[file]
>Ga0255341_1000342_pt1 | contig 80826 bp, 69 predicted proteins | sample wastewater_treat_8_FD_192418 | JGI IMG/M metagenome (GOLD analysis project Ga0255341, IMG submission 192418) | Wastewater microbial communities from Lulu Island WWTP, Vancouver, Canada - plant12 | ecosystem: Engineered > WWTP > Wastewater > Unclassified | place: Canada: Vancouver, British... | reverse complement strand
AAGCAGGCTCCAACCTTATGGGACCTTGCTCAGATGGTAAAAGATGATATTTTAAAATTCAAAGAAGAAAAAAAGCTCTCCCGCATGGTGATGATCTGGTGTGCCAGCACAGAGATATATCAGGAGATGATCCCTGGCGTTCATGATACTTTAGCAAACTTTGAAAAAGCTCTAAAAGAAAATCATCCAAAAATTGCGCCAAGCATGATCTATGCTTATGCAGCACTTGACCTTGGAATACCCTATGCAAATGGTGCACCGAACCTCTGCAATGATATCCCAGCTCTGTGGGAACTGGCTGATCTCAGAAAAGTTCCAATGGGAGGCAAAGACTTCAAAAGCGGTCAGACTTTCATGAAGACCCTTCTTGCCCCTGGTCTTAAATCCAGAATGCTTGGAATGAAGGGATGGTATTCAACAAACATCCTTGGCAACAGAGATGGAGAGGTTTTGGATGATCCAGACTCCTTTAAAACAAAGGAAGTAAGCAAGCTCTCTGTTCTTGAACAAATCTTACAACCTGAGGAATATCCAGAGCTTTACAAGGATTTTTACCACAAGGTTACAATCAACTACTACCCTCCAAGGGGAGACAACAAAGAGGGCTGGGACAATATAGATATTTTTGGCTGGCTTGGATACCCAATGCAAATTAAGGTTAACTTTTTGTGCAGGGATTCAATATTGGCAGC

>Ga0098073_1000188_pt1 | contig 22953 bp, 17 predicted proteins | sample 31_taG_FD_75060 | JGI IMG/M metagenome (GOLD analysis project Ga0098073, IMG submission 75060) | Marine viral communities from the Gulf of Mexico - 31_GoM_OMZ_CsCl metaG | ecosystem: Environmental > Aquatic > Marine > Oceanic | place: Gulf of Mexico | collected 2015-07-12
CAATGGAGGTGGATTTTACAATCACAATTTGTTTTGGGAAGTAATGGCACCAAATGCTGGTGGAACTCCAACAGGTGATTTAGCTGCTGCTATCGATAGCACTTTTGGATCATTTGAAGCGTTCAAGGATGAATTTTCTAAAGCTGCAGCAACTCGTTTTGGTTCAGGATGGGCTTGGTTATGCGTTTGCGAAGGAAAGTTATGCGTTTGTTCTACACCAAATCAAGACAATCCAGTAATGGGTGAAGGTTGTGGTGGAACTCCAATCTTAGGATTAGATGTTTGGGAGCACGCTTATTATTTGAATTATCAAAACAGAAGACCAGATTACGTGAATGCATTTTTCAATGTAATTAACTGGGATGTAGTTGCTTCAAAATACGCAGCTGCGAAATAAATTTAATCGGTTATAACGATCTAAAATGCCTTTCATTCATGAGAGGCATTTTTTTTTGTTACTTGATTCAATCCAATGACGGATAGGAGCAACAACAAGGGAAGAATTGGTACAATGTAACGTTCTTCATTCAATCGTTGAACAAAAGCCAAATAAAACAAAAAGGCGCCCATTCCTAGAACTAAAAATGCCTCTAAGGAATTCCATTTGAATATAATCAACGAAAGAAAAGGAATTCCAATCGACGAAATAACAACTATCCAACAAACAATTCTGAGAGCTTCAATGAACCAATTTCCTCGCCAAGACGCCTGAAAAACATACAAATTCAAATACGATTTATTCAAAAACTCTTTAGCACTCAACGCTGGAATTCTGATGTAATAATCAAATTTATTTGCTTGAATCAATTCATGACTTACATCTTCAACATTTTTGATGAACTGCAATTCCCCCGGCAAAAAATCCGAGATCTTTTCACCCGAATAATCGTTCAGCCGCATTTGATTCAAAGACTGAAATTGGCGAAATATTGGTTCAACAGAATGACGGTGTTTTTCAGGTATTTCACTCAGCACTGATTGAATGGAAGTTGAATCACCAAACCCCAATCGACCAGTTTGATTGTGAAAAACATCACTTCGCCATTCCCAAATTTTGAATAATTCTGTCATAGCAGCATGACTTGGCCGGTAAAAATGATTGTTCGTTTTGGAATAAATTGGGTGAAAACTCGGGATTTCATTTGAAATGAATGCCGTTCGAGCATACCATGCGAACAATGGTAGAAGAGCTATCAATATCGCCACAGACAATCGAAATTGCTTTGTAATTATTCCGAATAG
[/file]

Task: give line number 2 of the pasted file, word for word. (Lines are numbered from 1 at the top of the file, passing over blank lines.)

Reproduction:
AAGCAGGCTCCAACCTTATGGGACCTTGCTCAGATGGTAAAAGATGATATTTTAAAATTCAAAGAAGAAAAAAAGCTCTCCCGCATGGTGATGATCTGGTGTGCCAGCACAGAGATATATCAGGAGATGATCCCTGGCGTTCATGATACTTTAGCAAACTTTGAAAAAGCTCTAAAAGAAAATCATCCAAAAATTGCGCCAAGCATGATCTATGCTTATGCAGCACTTGACCTTGGAATACCCTATGCAAATGGTGCACCGAACCTCTGCAATGATATCCCAGCTCTGTGGGAACTGGCTGATCTCAGAAAAGTTCCAATGGGAGGCAAAGACTTCAAAAGCGGTCAGACTTTCATGAAGACCCTTCTTGCCCCTGGTCTTAAATCCAGAATGCTTGGAATGAAGGGATGGTATTCAACAAACATCCTTGGCAACAGAGATGGAGAGGTTTTGGATGATCCAGACTCCTTTAAAACAAAGGAAGTAAGCAAGCTCTCTGTTCTTGAACAAATCTTACAACCTGAGGAATATCCAGAGCTTTACAAGGATTTTTACCACAAGGTTACAATCAACTACTACCCTCCAAGGGGAGACAACAAAGAGGGCTGGGACAATATAGATATTTTTGGCTGGCTTGGATACCCAATGCAAATTAAGGTTAACTTTTTGTGCAGGGATTCAATATTGGCAGC